BLANKbottle's Orbitalfrontal Cortex (2016) is a crisp, tasty wine from South Africa that starts with a white grape juciness that gives way to acidity, followed by floral hints. I hate using the word "tasty" for some reason but I wrote it in my notes. I also wrote "I am not really sure what to say."
Of course I didn't leave it there.
The acidity on the finish sort of leaps up and smacks you. It perhaps seems stronger than it is because the first sensation is fruit--white grape juice or maybe melon is likewise boisterous. What you get out of this wine seems to change with every taste. Is it changing with air or am I just noticing different things? This is a wine you may need more than one bottle to sort out. It is peculiar but not in any way that makes it hard to approach. It is quite easy-drinking.
The blend is Clairette Blanche and Verdelho with smaller amounts of Palomino, Chenin Blanc and Grenache Blanc. To say this is an unsual blend is an understatement. Find more information on South African grapes HERE.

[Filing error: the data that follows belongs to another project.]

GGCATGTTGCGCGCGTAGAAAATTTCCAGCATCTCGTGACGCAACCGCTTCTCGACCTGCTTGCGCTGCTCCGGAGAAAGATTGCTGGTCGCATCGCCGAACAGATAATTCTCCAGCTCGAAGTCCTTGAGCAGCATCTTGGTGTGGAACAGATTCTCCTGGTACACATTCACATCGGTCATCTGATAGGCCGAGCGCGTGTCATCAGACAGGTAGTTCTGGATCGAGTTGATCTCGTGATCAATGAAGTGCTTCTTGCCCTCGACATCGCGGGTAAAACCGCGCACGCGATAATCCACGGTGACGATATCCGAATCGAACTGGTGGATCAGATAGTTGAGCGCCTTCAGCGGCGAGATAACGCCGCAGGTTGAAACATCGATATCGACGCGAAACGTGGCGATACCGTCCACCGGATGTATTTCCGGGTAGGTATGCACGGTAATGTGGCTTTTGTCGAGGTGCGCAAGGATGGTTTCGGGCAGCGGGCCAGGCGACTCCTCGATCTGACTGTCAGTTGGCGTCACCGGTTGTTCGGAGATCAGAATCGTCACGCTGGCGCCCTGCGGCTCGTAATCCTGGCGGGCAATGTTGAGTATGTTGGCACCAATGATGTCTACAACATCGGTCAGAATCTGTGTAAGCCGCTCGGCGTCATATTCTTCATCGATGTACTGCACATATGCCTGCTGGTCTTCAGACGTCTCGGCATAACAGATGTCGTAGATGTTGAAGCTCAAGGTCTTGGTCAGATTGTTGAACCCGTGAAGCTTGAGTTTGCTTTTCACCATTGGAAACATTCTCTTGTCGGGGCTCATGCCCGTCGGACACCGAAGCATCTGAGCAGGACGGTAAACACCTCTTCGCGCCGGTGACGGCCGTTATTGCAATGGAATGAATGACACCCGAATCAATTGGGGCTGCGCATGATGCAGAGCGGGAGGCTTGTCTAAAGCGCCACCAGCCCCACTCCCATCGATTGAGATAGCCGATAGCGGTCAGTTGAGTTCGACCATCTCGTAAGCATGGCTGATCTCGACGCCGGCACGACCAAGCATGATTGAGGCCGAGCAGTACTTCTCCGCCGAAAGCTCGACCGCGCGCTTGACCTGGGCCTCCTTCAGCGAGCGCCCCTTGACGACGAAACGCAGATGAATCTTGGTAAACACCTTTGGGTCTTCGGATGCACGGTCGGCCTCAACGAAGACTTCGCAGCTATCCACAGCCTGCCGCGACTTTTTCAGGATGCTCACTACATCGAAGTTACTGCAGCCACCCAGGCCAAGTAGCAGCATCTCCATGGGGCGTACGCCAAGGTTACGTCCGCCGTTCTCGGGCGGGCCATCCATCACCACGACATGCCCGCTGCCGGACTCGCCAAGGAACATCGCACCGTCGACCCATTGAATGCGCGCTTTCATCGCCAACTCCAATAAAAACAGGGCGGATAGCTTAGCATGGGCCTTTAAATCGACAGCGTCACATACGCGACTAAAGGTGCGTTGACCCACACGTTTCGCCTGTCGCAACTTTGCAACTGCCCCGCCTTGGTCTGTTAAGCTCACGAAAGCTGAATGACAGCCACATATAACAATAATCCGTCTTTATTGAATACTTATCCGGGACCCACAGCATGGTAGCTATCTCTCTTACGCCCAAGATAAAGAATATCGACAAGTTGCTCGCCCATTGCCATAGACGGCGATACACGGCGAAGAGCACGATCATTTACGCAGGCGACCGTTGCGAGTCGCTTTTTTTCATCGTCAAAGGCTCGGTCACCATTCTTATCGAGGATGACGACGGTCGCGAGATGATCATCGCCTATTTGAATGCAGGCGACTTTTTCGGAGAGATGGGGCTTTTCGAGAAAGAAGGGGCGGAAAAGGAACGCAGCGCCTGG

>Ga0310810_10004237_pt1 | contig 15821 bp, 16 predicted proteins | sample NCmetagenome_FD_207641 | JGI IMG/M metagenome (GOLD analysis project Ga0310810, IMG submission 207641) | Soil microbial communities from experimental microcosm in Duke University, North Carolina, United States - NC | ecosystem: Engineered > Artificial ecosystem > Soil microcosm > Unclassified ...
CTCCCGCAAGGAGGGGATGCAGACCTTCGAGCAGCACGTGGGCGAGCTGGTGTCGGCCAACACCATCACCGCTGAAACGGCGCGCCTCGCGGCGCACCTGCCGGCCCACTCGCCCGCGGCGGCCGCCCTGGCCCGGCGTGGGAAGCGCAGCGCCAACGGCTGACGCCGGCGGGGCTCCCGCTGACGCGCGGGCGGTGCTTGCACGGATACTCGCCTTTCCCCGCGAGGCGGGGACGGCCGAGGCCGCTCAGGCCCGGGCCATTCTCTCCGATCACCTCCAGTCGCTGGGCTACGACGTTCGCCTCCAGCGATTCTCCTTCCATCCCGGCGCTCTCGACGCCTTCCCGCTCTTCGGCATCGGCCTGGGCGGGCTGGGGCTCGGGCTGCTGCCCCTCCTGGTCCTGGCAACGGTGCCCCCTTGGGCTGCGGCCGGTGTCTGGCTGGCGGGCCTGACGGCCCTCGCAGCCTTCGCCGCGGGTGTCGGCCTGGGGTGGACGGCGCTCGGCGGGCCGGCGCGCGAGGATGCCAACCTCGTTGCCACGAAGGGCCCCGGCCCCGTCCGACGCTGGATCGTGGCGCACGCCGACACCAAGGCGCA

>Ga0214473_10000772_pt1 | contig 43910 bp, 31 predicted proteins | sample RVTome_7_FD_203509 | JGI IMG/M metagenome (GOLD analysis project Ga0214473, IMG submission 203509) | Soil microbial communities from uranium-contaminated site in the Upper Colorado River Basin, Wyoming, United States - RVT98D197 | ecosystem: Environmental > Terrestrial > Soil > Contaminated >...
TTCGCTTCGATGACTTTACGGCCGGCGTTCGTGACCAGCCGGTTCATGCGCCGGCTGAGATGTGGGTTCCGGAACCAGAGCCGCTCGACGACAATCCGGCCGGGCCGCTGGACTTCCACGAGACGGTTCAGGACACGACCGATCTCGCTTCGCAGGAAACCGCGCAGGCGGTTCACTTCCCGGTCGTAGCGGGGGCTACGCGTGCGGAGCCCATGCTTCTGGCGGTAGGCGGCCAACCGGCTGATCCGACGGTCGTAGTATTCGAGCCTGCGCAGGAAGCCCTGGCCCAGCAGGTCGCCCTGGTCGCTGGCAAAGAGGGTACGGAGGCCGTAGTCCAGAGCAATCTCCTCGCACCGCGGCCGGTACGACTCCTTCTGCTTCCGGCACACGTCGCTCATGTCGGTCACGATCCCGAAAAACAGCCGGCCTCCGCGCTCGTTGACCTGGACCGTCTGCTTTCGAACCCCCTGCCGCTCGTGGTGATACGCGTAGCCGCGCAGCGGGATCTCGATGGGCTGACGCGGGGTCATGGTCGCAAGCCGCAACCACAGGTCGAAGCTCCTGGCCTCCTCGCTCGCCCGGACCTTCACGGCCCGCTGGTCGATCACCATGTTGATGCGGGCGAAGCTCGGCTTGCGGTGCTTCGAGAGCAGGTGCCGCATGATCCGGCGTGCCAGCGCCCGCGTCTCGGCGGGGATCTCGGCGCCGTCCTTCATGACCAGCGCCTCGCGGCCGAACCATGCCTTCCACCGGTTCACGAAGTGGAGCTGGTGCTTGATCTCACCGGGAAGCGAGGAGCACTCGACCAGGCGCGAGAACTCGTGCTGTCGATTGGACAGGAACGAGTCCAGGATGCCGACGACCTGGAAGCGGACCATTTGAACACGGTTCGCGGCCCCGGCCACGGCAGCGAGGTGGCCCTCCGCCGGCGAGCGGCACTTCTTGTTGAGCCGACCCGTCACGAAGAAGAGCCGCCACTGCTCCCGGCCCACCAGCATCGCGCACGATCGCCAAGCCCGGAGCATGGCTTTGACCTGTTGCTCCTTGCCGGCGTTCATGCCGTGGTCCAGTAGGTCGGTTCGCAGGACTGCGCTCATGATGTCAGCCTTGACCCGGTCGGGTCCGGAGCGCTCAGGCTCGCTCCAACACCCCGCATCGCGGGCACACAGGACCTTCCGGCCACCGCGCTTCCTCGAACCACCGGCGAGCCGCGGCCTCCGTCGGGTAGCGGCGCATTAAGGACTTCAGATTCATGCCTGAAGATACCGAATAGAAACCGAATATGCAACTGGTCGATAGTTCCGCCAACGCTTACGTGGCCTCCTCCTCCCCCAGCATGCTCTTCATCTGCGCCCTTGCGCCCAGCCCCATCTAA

Clairette Blanche is a moderately common grape in the South of France (including Southern Rhone, Provence and Languedoc-Rousillon). Historically it has been used in making vermouth. It produces wines with lower acidity and often finds its way into blends with higher acid wines. It is one of the main varietals used in white Chatteau neuf de Pape. It is also used in sparkling wines. It is grown in relatively small amounts in various other places, including South Africa where there are less than 500 acres planted.
Verdelho is a white Portuguese grape grown both on the mainland and on the Madeira Islands. In the latter instance it is mostly used in fortified wines. It is also grown in Galicia in Spain and is making inroads in the New World in South
America, Australia,California and Virginia.
Palomino is the major grape used in making Sherry (Spain), Grenache blanc is grown extensively in France and Spain. Chenin Blanc is a native of France and is the signature grape France's Loire Valley. There are actually more acres planted of Chenin in South Africa than there are in its home country.
I haven't seen them all blended together before but this is probably because, as far as I know, they only grown in the same vicinity in South Africa.